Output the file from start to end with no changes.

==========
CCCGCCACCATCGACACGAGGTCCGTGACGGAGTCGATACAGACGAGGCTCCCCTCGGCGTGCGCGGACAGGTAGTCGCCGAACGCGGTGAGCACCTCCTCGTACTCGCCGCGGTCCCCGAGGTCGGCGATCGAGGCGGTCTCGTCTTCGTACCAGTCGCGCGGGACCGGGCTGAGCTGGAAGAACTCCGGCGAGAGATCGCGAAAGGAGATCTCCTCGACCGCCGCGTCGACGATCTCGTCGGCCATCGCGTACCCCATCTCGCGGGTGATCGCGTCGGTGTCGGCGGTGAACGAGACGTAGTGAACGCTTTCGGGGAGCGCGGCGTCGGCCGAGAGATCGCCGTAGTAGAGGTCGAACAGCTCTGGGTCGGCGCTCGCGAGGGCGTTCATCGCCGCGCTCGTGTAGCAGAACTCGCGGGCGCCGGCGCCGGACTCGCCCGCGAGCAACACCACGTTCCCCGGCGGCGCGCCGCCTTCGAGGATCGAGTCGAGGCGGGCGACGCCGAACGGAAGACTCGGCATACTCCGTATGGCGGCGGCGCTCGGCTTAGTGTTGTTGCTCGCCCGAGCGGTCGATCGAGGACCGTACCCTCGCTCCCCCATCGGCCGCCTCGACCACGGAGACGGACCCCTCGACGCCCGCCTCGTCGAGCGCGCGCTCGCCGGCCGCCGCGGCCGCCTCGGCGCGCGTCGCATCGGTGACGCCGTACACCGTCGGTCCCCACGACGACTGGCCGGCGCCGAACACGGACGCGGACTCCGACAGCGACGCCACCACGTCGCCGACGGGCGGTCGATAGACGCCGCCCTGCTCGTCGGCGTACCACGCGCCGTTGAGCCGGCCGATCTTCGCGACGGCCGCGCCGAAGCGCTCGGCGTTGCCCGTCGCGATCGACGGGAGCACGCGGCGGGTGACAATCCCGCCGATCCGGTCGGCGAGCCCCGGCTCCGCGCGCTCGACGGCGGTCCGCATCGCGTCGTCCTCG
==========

CCCGCCACCATCGACACGAGGTCCGTGACGGAGTCGATACAGACGAGGCTCCCCTCGGCGTGCGCGGACAGGTAGTCGCCGAACGCGGTGAGCACCTCCTCGTACTCGCCGCGGTCCCCGAGGTCGGCGATCGAGGCGGTCTCGTCTTCGTACCAGTCGCGCGGGACCGGGCTGAGCTGGAAGAACTCCGGCGAGAGATCGCGAAAGGAGATCTCCTCGACCGCCGCGTCGACGATCTCGTCGGCCATCGCGTACCCCATCTCGCGGGTGATCGCGTCGGTGTCGGCGGTGAACGAGACGTAGTGAACGCTTTCGGGGAGCGCGGCGTCGGCCGAGAGATCGCCGTAGTAGAGGTCGAACAGCTCTGGGTCGGCGCTCGCGAGGGCGTTCATCGCCGCGCTCGTGTAGCAGAACTCGCGGGCGCCGGCGCCGGACTCGCCCGCGAGCAACACCACGTTCCCCGGCGGCGCGCCGCCTTCGAGGATCGAGTCGAGGCGGGCGACGCCGAACGGAAGACTCGGCATACTCCGTATGGCGGCGGCGCTCGGCTTAGTGTTGTTGCTCGCCCGAGCGGTCGATCGAGGACCGTACCCTCGCTCCCCCATCGGCCGCCTCGACCACGGAGACGGACCCCTCGACGCCCGCCTCGTCGAGCGCGCGCTCGCCGGCCGCCGCGGCCGCCTCGGCGCGCGTCGCATCGGTGACGCCGTACACCGTCGGTCCCCACGACGACTGGCCGGCGCCGAACACGGACGCGGACTCCGACAGCGACGCCACCACGTCGCCGACGGGCGGTCGATAGACGCCGCCCTGCTCGTCGGCGTACCACGCGCCGTTGAGCCGGCCGATCTTCGCGACGGCCGCGCCGAAGCGCTCGGCGTTGCCCGTCGCGATCGACGGGAGCACGCGGCGGGTGACAATCCCGCCGATCCGGTCGGCGAGCCCCGGCTCCGCGCGCTCGACGGCGGTCCGCATCGCGTCGTCCTCG